Kurds betrayed in Syria

Britain and the US have turned their backs as Turkish soldiers have invaded one of the few peaceful corners of Syria.


Turkish soldiers enter Afrin
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Three years ago the triumph of the Kurds over Isis in the Syrian region of Afrin "was widely hailed as the closest one can come, in the contemporary world, to a clear confrontationof good against evil," says David Graeber in the Guardian. Today, the same thing is happening, but this time "world powers are firmly on the side of the aggressors". By tolerating the Turkish invasion of Kurdish-controlled Afrin, Britain and America are "sitting idly by while Turkey launches an unprovoked assault on one of the few remaining peaceful corners of Syria".

It makes "little strategic sense" to alienate Turkey over the Kurds, according to Michael Singh in Foreign Policy. Turkey is "the world's 17th-largest economy and one of the Middle East's primary military powers". Indeed, it is hard to imagine the US accomplishing anything much in Syria in the face of Iranian and Russian resistance "if we cannot even manage to find common ground there with our putative ally".

The Kurds' plight is painful, says David Ignatius in The Washington Post, but "if the Kurds were betrayed in Afrin, it was by the Russians". They promoted themselves as Afrin's protectors and had six outposts in the region, but withdrew their troops two months ago, giving Turkey a "green light for its assault". The US-Turkish confrontation is now moving to the town of Manjib, and we must do our duty there. Not only does the world owe the Kurds a debt for defeating Isis, but acceding to Turkey's demands here will lead to "bloody chaos" that might spread. It would therefore constitute a "policy mistake", as well as the "moral abandonment of a faithful ally".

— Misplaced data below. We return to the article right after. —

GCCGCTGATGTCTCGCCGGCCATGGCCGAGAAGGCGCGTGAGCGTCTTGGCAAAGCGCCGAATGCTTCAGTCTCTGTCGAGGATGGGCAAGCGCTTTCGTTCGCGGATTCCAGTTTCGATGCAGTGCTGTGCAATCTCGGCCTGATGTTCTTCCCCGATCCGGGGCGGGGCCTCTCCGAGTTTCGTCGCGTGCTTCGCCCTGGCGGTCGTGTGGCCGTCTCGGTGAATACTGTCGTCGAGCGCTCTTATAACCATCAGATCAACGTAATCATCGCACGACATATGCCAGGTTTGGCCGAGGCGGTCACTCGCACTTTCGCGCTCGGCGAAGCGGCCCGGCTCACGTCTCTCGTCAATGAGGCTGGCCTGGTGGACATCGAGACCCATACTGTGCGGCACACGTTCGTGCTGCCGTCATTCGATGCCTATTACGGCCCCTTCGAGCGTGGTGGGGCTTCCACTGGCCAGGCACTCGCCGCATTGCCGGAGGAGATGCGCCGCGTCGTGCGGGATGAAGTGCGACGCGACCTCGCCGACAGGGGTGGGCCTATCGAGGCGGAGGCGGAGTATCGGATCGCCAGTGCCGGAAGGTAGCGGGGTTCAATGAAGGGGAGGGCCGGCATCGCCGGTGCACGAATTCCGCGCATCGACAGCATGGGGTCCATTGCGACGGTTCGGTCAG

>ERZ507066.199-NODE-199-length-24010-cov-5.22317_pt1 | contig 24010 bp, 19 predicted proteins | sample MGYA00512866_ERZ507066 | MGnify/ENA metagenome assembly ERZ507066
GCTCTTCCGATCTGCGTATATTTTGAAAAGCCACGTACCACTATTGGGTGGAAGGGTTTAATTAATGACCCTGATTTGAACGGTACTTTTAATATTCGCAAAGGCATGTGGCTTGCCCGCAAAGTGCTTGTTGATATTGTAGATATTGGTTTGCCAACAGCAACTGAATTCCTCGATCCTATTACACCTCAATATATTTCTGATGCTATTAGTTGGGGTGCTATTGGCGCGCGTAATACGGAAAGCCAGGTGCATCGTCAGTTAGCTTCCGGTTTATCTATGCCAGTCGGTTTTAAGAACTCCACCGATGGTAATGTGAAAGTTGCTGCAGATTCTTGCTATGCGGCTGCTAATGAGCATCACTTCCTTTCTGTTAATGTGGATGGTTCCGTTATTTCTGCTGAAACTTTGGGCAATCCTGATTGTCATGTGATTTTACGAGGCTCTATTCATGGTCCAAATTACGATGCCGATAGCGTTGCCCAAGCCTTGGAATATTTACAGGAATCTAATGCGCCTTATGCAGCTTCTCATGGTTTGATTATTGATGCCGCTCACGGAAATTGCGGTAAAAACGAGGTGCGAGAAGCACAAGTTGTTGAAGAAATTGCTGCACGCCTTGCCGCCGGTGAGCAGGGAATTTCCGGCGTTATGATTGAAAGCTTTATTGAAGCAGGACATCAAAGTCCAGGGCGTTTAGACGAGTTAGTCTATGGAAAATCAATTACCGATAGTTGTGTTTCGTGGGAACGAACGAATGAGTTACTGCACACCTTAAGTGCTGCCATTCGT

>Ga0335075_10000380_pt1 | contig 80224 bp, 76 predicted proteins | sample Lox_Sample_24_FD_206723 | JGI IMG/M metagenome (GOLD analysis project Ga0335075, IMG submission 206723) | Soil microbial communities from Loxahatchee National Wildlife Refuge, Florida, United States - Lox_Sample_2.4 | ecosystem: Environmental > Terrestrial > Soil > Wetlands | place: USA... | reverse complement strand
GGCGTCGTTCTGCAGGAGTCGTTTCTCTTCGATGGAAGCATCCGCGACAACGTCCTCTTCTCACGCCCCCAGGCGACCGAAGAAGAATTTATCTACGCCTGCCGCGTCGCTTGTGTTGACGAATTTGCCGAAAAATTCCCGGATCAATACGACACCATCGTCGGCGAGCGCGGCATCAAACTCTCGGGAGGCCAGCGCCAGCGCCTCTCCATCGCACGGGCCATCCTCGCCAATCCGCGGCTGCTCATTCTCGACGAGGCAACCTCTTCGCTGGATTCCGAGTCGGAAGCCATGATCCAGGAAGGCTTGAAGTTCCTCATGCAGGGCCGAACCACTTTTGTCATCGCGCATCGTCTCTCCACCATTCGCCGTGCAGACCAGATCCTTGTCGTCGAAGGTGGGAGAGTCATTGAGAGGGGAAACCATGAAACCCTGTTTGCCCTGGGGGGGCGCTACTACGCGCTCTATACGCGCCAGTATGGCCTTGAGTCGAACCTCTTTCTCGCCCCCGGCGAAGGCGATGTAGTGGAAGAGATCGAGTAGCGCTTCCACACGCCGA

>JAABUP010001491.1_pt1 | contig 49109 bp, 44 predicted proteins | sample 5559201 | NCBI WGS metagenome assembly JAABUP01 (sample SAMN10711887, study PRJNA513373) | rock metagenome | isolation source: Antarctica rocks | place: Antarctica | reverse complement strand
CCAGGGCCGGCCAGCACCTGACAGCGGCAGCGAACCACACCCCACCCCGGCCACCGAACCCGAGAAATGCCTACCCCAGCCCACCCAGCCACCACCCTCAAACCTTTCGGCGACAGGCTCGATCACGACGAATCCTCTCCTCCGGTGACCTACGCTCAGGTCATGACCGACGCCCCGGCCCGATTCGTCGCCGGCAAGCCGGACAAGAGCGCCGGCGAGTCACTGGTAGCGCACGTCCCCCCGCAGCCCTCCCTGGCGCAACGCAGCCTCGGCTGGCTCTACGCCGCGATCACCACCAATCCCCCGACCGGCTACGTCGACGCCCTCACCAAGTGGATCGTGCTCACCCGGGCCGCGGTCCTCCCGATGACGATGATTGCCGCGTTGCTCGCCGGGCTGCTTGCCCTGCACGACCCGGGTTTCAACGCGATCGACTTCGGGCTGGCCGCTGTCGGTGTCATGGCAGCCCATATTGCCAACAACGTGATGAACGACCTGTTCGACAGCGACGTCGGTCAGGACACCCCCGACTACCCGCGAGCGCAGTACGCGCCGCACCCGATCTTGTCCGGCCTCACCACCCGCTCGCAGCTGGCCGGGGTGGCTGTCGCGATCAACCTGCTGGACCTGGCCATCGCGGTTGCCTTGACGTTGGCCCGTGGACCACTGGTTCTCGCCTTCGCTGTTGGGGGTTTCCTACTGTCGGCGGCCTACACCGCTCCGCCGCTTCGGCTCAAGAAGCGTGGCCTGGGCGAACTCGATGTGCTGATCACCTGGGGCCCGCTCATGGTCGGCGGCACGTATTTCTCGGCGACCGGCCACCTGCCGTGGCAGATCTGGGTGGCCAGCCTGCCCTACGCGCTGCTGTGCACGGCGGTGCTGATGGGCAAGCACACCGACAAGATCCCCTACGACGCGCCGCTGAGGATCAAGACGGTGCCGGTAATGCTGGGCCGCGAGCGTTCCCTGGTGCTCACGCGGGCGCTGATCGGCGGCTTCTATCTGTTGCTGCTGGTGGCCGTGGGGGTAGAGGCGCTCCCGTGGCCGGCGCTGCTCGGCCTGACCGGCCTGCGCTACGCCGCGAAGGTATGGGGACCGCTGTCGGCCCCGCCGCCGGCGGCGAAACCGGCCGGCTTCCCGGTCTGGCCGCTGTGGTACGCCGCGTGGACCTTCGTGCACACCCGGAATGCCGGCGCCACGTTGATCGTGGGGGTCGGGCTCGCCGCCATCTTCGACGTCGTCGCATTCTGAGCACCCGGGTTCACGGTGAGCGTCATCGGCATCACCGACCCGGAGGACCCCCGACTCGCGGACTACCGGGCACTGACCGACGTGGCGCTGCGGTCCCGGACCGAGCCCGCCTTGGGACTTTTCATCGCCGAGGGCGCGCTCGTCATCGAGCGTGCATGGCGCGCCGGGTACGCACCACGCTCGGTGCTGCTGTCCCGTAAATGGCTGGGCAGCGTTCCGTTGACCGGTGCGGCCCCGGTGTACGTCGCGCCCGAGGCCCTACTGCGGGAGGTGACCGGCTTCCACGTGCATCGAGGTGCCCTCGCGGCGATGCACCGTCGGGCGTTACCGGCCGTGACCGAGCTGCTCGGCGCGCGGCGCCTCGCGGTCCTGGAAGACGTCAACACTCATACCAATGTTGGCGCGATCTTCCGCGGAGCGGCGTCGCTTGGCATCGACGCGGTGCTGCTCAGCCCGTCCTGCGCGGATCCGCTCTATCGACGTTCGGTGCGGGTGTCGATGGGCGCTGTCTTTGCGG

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Dr Matthew Partridge

Matthew graduated from the University of Durham in 2004; he then gained an MSc, followed by a PhD at the London School of Economics.

He has previously written for a wide range of publications, including the Guardian and the Economist, and also helped to run a newsletter on terrorism. He has spent time at Lehman Brothers, Citigroup and the consultancy Lombard Street Research.

Matthew is the author of Superinvestors: Lessons from the greatest investors in history, published by Harriman House, which has been translated into several languages. His second book, Investing Explained: The Accessible Guide to Building an Investment Portfolio, is published by Kogan Page.

As senior writer, he writes the shares and politics & economics pages, as well as weekly Blowing It and Great Frauds in History columns He also writes a fortnightly reviews page and trading tips, as well as regular cover stories and multi-page investment focus features.

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